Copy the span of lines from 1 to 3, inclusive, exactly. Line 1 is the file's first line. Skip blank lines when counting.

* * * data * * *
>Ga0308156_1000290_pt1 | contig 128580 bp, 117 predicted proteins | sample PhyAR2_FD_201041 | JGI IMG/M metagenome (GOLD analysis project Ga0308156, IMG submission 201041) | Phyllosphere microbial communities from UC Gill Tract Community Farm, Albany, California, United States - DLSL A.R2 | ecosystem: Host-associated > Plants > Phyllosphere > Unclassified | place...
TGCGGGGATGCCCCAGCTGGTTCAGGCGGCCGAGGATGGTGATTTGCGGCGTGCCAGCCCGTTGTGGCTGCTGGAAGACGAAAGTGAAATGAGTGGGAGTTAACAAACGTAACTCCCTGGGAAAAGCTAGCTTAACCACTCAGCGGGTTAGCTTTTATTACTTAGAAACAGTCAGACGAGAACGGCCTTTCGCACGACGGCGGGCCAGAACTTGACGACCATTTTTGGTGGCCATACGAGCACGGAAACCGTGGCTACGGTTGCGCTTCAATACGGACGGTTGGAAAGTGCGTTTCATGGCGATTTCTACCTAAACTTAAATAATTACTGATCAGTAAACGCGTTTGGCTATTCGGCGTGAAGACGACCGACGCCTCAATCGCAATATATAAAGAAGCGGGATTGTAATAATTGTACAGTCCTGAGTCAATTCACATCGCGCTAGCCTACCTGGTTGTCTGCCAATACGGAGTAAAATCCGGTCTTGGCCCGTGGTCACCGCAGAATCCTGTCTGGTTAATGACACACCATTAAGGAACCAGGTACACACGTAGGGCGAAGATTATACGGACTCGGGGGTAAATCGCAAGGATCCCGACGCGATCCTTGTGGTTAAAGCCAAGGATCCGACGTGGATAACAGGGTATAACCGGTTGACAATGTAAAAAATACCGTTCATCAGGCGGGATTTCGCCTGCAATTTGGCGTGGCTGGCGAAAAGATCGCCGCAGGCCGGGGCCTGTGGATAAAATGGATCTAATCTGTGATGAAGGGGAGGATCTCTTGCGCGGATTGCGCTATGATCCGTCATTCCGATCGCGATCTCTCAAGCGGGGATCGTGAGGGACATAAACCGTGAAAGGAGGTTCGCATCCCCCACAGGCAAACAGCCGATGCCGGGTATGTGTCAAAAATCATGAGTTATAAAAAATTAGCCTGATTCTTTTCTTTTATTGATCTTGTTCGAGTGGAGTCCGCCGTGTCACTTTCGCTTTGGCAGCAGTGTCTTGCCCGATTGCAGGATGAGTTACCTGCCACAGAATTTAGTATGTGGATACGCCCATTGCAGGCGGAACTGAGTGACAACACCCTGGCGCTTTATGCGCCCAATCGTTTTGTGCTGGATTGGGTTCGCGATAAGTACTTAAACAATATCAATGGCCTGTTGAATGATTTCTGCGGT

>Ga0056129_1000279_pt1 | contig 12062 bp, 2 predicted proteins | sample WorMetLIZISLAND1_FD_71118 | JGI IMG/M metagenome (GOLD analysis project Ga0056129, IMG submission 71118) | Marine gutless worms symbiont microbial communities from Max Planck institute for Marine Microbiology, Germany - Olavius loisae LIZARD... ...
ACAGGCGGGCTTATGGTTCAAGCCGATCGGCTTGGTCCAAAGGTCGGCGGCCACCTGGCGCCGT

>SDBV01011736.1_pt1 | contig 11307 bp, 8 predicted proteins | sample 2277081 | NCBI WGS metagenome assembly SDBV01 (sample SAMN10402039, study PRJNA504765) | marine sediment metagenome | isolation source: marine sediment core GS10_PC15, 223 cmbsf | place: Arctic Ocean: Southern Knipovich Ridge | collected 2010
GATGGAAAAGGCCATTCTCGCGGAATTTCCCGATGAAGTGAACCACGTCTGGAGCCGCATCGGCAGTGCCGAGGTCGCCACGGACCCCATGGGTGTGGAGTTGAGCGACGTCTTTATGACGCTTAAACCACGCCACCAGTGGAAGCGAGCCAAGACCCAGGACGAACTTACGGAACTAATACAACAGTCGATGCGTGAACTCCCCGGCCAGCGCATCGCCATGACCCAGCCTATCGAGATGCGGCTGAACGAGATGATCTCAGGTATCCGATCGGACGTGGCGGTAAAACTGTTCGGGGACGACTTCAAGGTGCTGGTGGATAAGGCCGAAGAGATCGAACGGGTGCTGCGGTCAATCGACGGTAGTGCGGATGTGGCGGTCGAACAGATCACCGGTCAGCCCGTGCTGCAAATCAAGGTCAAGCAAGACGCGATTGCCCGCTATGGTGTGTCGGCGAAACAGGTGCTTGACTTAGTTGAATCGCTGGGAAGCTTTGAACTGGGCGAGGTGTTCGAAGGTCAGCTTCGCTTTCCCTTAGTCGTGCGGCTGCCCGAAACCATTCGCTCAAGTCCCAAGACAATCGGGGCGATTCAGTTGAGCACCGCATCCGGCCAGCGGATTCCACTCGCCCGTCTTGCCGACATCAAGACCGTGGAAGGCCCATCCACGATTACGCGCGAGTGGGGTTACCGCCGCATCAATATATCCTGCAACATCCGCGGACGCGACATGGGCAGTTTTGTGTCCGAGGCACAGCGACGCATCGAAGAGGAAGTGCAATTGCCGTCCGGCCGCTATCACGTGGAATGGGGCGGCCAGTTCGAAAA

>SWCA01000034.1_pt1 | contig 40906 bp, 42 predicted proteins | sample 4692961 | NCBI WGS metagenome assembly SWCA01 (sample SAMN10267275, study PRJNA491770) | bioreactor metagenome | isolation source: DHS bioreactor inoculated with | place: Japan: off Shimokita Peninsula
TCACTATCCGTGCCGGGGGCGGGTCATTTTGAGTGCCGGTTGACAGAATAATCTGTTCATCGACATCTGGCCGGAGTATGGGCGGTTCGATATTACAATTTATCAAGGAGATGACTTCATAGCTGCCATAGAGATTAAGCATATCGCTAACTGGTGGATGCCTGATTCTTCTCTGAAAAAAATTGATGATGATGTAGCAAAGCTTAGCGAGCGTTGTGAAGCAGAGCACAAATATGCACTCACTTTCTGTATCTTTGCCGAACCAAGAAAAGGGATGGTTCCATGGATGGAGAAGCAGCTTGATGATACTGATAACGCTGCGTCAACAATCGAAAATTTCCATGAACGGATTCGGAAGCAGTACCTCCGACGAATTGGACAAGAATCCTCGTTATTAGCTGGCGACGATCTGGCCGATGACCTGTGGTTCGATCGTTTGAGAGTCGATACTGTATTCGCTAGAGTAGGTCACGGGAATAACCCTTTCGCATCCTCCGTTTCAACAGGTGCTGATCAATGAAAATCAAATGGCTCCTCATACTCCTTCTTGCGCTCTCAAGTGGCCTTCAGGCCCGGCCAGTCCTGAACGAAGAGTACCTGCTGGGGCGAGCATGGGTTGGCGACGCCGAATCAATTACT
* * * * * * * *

>Ga0308156_1000290_pt1 | contig 128580 bp, 117 predicted proteins | sample PhyAR2_FD_201041 | JGI IMG/M metagenome (GOLD analysis project Ga0308156, IMG submission 201041) | Phyllosphere microbial communities from UC Gill Tract Community Farm, Albany, California, United States - DLSL A.R2 | ecosystem: Host-associated > Plants > Phyllosphere > Unclassified | place...
TGCGGGGATGCCCCAGCTGGTTCAGGCGGCCGAGGATGGTGATTTGCGGCGTGCCAGCCCGTTGTGGCTGCTGGAAGACGAAAGTGAAATGAGTGGGAGTTAACAAACGTAACTCCCTGGGAAAAGCTAGCTTAACCACTCAGCGGGTTAGCTTTTATTACTTAGAAACAGTCAGACGAGAACGGCCTTTCGCACGACGGCGGGCCAGAACTTGACGACCATTTTTGGTGGCCATACGAGCACGGAAACCGTGGCTACGGTTGCGCTTCAATACGGACGGTTGGAAAGTGCGTTTCATGGCGATTTCTACCTAAACTTAAATAATTACTGATCAGTAAACGCGTTTGGCTATTCGGCGTGAAGACGACCGACGCCTCAATCGCAATATATAAAGAAGCGGGATTGTAATAATTGTACAGTCCTGAGTCAATTCACATCGCGCTAGCCTACCTGGTTGTCTGCCAATACGGAGTAAAATCCGGTCTTGGCCCGTGGTCACCGCAGAATCCTGTCTGGTTAATGACACACCATTAAGGAACCAGGTACACACGTAGGGCGAAGATTATACGGACTCGGGGGTAAATCGCAAGGATCCCGACGCGATCCTTGTGGTTAAAGCCAAGGATCCGACGTGGATAACAGGGTATAACCGGTTGACAATGTAAAAAATACCGTTCATCAGGCGGGATTTCGCCTGCAATTTGGCGTGGCTGGCGAAAAGATCGCCGCAGGCCGGGGCCTGTGGATAAAATGGATCTAATCTGTGATGAAGGGGAGGATCTCTTGCGCGGATTGCGCTATGATCCGTCATTCCGATCGCGATCTCTCAAGCGGGGATCGTGAGGGACATAAACCGTGAAAGGAGGTTCGCATCCCCCACAGGCAAACAGCCGATGCCGGGTATGTGTCAAAAATCATGAGTTATAAAAAATTAGCCTGATTCTTTTCTTTTATTGATCTTGTTCGAGTGGAGTCCGCCGTGTCACTTTCGCTTTGGCAGCAGTGTCTTGCCCGATTGCAGGATGAGTTACCTGCCACAGAATTTAGTATGTGGATACGCCCATTGCAGGCGGAACTGAGTGACAACACCCTGGCGCTTTATGCGCCCAATCGTTTTGTGCTGGATTGGGTTCGCGATAAGTACTTAAACAATATCAATGGCCTGTTGAATGATTTCTGCGGT

>Ga0056129_1000279_pt1 | contig 12062 bp, 2 predicted proteins | sample WorMetLIZISLAND1_FD_71118 | JGI IMG/M metagenome (GOLD analysis project Ga0056129, IMG submission 71118) | Marine gutless worms symbiont microbial communities from Max Planck institute for Marine Microbiology, Germany - Olavius loisae LIZARD... ...